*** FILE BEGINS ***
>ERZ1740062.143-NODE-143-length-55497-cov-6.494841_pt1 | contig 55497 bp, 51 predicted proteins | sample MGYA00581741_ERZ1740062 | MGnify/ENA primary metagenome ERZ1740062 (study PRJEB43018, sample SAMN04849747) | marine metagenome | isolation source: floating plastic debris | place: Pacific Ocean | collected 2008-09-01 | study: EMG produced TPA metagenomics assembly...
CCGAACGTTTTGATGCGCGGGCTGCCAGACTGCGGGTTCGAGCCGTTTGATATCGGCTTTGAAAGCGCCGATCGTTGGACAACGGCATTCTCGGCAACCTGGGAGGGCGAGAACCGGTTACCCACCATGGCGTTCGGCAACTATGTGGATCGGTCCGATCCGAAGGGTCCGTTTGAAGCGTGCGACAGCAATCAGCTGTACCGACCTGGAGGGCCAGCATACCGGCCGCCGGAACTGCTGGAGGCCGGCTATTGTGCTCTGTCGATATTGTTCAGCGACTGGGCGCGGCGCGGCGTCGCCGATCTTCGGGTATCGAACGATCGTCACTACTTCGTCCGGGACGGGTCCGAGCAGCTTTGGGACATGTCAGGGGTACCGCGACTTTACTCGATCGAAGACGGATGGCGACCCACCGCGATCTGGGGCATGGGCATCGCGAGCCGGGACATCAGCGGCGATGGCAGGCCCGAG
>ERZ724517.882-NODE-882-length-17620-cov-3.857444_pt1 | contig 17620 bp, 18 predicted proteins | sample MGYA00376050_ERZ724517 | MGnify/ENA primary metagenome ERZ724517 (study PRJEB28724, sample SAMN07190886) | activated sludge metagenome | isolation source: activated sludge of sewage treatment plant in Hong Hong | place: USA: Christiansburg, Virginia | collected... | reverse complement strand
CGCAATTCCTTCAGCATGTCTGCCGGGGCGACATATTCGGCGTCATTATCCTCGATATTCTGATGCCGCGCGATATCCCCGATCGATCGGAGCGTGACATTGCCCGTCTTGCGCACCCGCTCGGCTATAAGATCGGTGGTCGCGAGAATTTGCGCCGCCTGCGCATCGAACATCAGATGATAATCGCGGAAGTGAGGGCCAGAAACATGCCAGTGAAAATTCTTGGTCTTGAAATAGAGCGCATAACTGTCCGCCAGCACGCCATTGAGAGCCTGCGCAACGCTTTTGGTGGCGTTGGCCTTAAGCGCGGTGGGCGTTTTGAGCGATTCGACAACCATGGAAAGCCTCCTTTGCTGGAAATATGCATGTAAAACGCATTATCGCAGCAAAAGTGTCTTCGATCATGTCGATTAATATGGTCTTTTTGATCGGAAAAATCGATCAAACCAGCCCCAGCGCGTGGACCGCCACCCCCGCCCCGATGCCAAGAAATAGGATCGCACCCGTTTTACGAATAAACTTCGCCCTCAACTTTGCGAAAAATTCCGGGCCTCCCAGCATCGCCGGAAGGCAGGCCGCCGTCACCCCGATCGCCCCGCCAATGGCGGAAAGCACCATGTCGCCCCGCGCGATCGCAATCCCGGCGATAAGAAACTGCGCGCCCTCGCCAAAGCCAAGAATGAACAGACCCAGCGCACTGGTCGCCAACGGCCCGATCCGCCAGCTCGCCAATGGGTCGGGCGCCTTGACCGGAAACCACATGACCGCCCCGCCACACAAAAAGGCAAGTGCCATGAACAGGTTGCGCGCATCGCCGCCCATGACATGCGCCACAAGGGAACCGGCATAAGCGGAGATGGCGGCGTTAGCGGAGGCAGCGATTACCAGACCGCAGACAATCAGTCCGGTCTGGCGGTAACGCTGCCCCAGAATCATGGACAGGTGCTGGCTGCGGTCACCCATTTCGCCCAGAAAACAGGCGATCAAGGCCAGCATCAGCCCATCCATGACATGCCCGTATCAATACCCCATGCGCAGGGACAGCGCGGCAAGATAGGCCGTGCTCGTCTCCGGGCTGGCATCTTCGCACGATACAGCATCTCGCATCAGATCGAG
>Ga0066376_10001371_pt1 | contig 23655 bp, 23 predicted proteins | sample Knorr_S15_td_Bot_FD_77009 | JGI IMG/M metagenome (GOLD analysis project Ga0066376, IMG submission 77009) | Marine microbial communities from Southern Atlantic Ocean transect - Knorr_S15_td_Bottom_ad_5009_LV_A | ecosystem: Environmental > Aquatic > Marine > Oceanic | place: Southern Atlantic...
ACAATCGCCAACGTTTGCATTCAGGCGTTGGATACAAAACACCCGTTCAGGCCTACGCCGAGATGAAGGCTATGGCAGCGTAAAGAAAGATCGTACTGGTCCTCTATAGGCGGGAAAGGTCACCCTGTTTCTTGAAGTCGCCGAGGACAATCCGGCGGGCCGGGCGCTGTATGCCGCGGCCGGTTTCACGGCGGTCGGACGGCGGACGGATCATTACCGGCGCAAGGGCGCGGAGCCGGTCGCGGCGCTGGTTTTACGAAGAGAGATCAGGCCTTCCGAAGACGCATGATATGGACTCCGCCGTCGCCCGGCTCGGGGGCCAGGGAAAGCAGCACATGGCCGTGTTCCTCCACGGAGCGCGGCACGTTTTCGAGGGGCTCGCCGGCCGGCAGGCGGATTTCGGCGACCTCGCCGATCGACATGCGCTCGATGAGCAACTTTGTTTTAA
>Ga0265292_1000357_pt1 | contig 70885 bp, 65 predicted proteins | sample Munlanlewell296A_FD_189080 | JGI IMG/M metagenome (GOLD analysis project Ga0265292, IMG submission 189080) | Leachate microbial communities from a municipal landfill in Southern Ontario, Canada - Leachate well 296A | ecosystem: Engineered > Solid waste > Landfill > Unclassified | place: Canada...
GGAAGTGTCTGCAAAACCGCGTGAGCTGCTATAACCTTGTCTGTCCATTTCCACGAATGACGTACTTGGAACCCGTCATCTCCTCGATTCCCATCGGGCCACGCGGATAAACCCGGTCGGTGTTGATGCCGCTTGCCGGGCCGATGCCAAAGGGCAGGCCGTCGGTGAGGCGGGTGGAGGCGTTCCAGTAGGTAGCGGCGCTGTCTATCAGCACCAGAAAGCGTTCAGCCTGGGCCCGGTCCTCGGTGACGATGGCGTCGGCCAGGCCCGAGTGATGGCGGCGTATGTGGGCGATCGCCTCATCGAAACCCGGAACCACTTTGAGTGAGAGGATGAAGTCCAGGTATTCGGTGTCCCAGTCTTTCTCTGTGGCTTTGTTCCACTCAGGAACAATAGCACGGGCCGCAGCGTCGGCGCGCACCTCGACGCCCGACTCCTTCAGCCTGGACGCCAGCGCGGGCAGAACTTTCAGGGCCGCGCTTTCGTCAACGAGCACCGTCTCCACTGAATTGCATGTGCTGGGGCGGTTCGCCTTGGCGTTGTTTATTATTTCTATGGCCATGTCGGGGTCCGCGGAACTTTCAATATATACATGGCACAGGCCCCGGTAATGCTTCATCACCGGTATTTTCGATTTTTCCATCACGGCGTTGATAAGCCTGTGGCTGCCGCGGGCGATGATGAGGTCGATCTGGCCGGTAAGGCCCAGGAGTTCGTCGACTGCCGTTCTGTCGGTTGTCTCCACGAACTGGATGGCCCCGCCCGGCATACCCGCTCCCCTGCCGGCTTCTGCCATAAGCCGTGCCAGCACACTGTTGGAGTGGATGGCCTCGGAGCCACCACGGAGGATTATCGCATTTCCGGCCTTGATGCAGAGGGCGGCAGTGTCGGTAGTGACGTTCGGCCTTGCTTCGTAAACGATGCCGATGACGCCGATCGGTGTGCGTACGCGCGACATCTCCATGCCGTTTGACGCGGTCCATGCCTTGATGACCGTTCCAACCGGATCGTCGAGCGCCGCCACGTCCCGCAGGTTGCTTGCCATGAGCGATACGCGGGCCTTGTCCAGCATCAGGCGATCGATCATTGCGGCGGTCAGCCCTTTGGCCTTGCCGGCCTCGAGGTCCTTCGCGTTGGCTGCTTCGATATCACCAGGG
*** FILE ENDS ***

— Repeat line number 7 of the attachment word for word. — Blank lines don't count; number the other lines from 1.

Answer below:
>Ga0265292_1000357_pt1 | contig 70885 bp, 65 predicted proteins | sample Munlanlewell296A_FD_189080 | JGI IMG/M metagenome (GOLD analysis project Ga0265292, IMG submission 189080) | Leachate microbial communities from a municipal landfill in Southern Ontario, Canada - Leachate well 296A | ecosystem: Engineered > Solid waste > Landfill > Unclassified | place: Canada...